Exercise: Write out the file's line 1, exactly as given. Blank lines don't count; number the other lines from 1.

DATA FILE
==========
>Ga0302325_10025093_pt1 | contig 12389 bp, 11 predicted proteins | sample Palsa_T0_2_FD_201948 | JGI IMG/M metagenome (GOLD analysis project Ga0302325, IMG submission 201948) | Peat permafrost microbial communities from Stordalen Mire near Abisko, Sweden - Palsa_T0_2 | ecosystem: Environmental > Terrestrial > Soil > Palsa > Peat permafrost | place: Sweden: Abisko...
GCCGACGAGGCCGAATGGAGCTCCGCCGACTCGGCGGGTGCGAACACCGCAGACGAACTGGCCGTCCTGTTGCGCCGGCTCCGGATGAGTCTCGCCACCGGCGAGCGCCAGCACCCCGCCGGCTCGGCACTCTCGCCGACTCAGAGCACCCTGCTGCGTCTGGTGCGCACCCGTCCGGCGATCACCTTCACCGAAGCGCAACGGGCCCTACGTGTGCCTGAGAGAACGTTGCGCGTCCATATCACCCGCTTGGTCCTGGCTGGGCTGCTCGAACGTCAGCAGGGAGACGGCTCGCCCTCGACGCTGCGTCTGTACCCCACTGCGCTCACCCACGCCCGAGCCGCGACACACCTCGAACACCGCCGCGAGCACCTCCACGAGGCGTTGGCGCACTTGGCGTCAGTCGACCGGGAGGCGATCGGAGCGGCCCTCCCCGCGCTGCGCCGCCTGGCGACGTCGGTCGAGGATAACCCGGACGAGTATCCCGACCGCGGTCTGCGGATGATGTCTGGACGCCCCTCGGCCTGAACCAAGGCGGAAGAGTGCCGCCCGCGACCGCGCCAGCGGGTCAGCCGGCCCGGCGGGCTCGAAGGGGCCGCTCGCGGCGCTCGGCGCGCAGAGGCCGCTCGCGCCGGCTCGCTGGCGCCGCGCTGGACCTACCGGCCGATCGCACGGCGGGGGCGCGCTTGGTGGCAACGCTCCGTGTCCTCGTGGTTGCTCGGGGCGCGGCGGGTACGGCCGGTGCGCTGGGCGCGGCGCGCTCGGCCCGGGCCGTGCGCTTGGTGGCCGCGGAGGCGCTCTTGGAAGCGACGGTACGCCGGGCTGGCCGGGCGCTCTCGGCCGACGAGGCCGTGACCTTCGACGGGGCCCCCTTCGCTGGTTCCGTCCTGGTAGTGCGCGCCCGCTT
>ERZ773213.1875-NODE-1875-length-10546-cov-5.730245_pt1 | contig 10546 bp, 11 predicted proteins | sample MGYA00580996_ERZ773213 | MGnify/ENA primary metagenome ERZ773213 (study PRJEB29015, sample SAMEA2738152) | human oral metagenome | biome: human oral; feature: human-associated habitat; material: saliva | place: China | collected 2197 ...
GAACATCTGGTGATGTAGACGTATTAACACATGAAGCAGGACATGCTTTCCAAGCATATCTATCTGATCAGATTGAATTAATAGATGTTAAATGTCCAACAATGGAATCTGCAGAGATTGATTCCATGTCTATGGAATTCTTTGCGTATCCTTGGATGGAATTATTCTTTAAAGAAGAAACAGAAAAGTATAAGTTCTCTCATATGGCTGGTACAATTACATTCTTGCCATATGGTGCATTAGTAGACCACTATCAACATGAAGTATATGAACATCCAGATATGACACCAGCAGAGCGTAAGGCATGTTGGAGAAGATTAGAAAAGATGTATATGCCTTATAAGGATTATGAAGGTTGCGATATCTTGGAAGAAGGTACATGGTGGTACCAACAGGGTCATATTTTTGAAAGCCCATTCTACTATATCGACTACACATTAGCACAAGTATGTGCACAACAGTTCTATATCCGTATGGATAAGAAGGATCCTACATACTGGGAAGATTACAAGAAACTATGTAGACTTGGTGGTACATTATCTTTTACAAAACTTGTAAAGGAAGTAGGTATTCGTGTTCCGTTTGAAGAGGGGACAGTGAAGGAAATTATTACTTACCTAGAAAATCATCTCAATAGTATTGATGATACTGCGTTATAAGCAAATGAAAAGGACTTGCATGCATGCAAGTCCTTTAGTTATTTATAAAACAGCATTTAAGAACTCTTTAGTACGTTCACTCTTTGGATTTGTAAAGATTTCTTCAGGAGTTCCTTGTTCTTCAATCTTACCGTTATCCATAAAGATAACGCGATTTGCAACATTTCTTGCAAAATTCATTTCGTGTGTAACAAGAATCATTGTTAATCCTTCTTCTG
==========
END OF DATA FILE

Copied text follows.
>Ga0302325_10025093_pt1 | contig 12389 bp, 11 predicted proteins | sample Palsa_T0_2_FD_201948 | JGI IMG/M metagenome (GOLD analysis project Ga0302325, IMG submission 201948) | Peat permafrost microbial communities from Stordalen Mire near Abisko, Sweden - Palsa_T0_2 | ecosystem: Environmental > Terrestrial > Soil > Palsa > Peat permafrost | place: Sweden: Abisko...